F2 –Isoprostanes (F2 – IsoPs) – measures the levels of oxidation due to the metabolism of arachidonic acid, an omega-3 polyunsaturated essential fatty acid found in foods such as corn, soybean and sunflower oil and nuts and seeds. Omega-6 fatty acids are necessary for proper brain function, building muscle and normal growth and development. Although a healthy diet balances the intake of omega-3 and omega-6 fatty acids, the American diet typically contains between 14 and 25 times more omega-6 than omega-3 fatty acids. This imbalance of omega-6 fatty acids promotes inflammation and can lead to health issues. Besides heart disease, this test can also predict the risk of cancer.

What is Oxidation

Oxidation occurs when oxygen is metabolized. This process creates a by-product known as free radicals, which steal electrons from other molecules that can damage cells, blood fats and DNA. Oxidation deteriorates the body and has been linked with cardiovascular disease, liver conditions and some cancers. Foods high in antioxidants like vitamins C and E and beta-carotene can protect the body and offset some of the damage caused by oxidation and free radicals. Staying current with standard cardiovascular disease screenings and tests can help you manage your heart health. However, adding advanced tests that can determine your inflammation level, cholesterol particle size and oxidation damage can more accurately predict your risk for heart disease and are more effective in helping you prevent a heart attack or stroke.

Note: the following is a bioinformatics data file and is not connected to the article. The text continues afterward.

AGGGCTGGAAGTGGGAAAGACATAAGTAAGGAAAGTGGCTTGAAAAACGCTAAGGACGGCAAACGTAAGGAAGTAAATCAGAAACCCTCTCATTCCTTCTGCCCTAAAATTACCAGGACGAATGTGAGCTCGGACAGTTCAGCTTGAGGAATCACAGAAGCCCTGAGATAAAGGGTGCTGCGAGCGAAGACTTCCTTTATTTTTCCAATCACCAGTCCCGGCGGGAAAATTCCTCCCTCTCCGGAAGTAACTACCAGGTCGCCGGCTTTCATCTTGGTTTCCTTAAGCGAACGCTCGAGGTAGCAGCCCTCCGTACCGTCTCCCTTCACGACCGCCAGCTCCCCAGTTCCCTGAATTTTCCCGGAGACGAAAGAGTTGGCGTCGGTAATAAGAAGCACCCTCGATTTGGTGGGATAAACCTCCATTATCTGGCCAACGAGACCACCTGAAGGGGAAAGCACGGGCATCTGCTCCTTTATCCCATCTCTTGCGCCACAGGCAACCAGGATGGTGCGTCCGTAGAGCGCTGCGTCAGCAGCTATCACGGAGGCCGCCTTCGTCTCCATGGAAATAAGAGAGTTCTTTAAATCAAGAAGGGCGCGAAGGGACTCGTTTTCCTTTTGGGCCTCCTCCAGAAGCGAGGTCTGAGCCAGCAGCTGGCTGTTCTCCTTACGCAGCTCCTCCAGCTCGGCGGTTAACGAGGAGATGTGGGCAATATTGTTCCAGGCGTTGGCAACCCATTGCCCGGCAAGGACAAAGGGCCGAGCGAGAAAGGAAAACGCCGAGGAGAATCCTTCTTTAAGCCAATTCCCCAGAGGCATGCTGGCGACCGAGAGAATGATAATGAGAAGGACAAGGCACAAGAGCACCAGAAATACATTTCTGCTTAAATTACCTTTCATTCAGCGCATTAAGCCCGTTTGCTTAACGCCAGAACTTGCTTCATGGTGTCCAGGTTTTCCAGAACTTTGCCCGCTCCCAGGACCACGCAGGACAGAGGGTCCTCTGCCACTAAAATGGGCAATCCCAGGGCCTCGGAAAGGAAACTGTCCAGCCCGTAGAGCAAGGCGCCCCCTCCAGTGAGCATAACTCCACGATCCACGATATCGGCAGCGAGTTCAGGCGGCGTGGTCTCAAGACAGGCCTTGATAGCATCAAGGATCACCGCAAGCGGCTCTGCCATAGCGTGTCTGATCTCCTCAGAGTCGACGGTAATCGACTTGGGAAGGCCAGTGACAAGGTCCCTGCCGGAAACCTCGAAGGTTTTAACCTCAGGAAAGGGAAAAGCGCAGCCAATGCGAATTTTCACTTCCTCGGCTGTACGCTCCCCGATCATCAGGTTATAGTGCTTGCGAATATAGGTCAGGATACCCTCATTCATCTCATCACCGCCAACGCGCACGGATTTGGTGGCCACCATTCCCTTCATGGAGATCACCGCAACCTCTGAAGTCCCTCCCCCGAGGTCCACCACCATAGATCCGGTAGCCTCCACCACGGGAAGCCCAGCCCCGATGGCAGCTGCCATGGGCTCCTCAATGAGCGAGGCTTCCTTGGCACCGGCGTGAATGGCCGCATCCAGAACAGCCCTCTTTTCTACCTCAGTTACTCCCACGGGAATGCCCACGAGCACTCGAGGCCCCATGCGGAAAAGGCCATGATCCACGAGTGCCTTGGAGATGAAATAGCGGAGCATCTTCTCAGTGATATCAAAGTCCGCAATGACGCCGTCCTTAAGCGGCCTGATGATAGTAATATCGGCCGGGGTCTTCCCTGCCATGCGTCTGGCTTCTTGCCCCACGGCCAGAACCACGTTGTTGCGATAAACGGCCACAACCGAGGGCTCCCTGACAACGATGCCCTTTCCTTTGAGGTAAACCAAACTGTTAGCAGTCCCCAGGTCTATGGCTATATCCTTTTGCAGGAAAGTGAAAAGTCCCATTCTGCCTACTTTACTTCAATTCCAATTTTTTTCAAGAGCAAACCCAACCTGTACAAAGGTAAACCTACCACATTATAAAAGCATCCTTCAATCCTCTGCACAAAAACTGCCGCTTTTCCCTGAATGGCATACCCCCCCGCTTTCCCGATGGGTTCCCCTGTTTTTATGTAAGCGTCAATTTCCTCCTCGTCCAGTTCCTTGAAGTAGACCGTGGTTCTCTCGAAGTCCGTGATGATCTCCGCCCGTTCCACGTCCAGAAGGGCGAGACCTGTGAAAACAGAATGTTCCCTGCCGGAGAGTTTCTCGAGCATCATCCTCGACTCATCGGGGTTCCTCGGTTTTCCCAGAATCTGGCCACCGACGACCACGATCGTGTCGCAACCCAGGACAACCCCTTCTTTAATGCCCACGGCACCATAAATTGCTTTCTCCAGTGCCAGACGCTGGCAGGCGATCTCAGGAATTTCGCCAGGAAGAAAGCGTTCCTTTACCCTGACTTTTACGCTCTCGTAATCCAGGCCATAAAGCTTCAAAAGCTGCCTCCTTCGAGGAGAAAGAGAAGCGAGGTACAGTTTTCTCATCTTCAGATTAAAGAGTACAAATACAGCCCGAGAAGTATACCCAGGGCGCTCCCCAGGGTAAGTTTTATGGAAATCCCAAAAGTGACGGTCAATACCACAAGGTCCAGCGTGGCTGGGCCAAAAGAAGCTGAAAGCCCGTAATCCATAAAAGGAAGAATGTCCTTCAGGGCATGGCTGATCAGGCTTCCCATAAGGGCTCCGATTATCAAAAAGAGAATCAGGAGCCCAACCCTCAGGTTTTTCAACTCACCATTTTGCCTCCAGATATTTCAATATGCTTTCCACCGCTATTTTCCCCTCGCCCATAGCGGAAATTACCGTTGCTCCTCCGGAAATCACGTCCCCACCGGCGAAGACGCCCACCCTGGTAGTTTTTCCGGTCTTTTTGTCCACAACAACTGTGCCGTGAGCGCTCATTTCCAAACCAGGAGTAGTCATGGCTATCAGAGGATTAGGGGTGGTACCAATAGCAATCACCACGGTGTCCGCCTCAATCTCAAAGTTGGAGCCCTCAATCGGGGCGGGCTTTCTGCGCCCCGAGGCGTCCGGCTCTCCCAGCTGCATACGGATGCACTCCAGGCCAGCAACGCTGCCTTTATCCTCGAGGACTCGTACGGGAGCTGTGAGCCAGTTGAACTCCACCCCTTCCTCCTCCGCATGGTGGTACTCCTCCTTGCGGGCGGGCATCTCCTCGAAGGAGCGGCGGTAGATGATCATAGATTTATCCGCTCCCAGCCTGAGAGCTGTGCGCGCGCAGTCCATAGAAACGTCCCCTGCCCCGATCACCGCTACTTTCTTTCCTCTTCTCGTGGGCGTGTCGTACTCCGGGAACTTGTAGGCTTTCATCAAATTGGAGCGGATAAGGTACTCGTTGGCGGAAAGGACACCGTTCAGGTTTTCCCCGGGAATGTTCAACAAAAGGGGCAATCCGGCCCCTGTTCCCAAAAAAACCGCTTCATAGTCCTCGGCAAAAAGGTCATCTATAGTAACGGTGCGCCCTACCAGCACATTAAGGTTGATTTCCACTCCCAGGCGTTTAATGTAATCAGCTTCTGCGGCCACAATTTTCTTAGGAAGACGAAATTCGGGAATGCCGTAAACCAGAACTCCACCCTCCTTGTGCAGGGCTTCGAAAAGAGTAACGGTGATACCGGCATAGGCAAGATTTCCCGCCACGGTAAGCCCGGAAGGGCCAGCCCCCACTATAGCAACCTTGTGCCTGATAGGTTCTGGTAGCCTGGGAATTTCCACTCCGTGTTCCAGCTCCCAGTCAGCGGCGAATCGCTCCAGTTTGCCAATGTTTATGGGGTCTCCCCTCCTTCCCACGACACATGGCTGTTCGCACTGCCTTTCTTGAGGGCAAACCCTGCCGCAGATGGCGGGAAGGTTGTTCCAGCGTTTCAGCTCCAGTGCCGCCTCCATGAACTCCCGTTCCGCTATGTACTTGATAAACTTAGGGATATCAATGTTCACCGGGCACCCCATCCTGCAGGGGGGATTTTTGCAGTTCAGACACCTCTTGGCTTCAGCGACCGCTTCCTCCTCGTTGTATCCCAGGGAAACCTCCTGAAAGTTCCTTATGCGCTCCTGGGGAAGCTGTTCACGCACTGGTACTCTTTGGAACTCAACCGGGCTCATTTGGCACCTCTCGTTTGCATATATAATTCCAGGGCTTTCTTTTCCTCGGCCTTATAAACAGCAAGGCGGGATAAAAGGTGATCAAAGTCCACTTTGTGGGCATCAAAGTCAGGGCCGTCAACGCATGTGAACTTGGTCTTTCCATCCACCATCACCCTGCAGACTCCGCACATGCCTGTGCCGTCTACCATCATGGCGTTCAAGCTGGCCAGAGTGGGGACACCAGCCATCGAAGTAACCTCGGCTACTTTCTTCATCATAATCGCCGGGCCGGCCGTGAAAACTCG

Carotid Intima Media Thickness

In addition to the tests included in the MDVIP annual wellness panel, if your doctor deems it necessary, he or she may order a special ultrasound called a carotid intima media thickness (CIMT) test. Because CIMT is able to assess risk for cardiovascular disease at the earliest stage, the test can help you maintain heart health, reverse some previous damage and lower the risk of a heart attack or stroke. CIMT measures the thickness of the first two layers of the carotid arteries, which are two large blood vessels in the neck that deliver oxygenated blood to your brain. The thickness of the arterial walls indicates the amount of plaque that has built up in the artery; the thicker the wall, the greater the risk for a heart attack or stroke. The test also prepares a report that compares your results with others of your age and gender to give you an idea of how old your arteries are, regardless of your chronological age. 
Carotid Intima Media Thickness
This multi-marker approach is effective as a study published in the July 2013 edition of Future Cardiology demonstrated that our proprietary panel of screenings and tests has identified thousands more people at risk than standard ones. This has led to many more people being targeted for an intervention (lifestyle or possibly medication)  to prevent disease and identifying thousands others who need more intensive treatment.

Using the results from your annual wellness services is one of the most effective methods of preventing or controlling cardiovascular disease. This is because the wellness exam provides more than just diagnoses; it is actually a launching pad for you and your MDVIP-affiliated physician to use when developing your personalized wellness plan. Click here to continue reading about the recent American Heart Disease/American College of Cardiology heart disease prevention guidelines »